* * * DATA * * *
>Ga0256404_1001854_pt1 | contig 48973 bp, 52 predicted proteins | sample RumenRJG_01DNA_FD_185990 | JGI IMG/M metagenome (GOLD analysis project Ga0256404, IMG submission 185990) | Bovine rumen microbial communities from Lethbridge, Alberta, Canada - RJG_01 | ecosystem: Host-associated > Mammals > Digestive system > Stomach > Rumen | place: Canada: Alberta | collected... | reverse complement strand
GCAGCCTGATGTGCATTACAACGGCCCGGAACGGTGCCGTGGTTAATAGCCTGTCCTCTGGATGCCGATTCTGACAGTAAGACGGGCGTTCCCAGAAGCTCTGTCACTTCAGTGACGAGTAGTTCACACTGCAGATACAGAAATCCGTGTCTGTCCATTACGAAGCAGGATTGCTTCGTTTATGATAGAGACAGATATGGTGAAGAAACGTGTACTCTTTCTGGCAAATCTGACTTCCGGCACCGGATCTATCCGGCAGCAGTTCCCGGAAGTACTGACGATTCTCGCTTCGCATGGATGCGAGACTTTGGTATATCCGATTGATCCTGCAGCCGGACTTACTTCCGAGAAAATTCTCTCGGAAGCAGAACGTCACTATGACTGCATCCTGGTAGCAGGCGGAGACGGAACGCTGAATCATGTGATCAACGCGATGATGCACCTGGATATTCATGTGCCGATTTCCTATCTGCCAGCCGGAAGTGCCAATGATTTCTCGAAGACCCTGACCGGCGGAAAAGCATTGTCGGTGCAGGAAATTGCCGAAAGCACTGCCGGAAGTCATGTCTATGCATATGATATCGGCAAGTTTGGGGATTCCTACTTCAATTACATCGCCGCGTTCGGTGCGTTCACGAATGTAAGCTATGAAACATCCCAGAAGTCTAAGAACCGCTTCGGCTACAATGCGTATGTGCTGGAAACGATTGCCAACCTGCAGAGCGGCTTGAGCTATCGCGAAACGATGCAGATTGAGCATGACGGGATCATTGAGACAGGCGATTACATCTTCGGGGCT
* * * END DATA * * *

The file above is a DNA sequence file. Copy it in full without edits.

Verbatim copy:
>Ga0256404_1001854_pt1 | contig 48973 bp, 52 predicted proteins | sample RumenRJG_01DNA_FD_185990 | JGI IMG/M metagenome (GOLD analysis project Ga0256404, IMG submission 185990) | Bovine rumen microbial communities from Lethbridge, Alberta, Canada - RJG_01 | ecosystem: Host-associated > Mammals > Digestive system > Stomach > Rumen | place: Canada: Alberta | collected... | reverse complement strand
GCAGCCTGATGTGCATTACAACGGCCCGGAACGGTGCCGTGGTTAATAGCCTGTCCTCTGGATGCCGATTCTGACAGTAAGACGGGCGTTCCCAGAAGCTCTGTCACTTCAGTGACGAGTAGTTCACACTGCAGATACAGAAATCCGTGTCTGTCCATTACGAAGCAGGATTGCTTCGTTTATGATAGAGACAGATATGGTGAAGAAACGTGTACTCTTTCTGGCAAATCTGACTTCCGGCACCGGATCTATCCGGCAGCAGTTCCCGGAAGTACTGACGATTCTCGCTTCGCATGGATGCGAGACTTTGGTATATCCGATTGATCCTGCAGCCGGACTTACTTCCGAGAAAATTCTCTCGGAAGCAGAACGTCACTATGACTGCATCCTGGTAGCAGGCGGAGACGGAACGCTGAATCATGTGATCAACGCGATGATGCACCTGGATATTCATGTGCCGATTTCCTATCTGCCAGCCGGAAGTGCCAATGATTTCTCGAAGACCCTGACCGGCGGAAAAGCATTGTCGGTGCAGGAAATTGCCGAAAGCACTGCCGGAAGTCATGTCTATGCATATGATATCGGCAAGTTTGGGGATTCCTACTTCAATTACATCGCCGCGTTCGGTGCGTTCACGAATGTAAGCTATGAAACATCCCAGAAGTCTAAGAACCGCTTCGGCTACAATGCGTATGTGCTGGAAACGATTGCCAACCTGCAGAGCGGCTTGAGCTATCGCGAAACGATGCAGATTGAGCATGACGGGATCATTGAGACAGGCGATTACATCTTCGGGGCT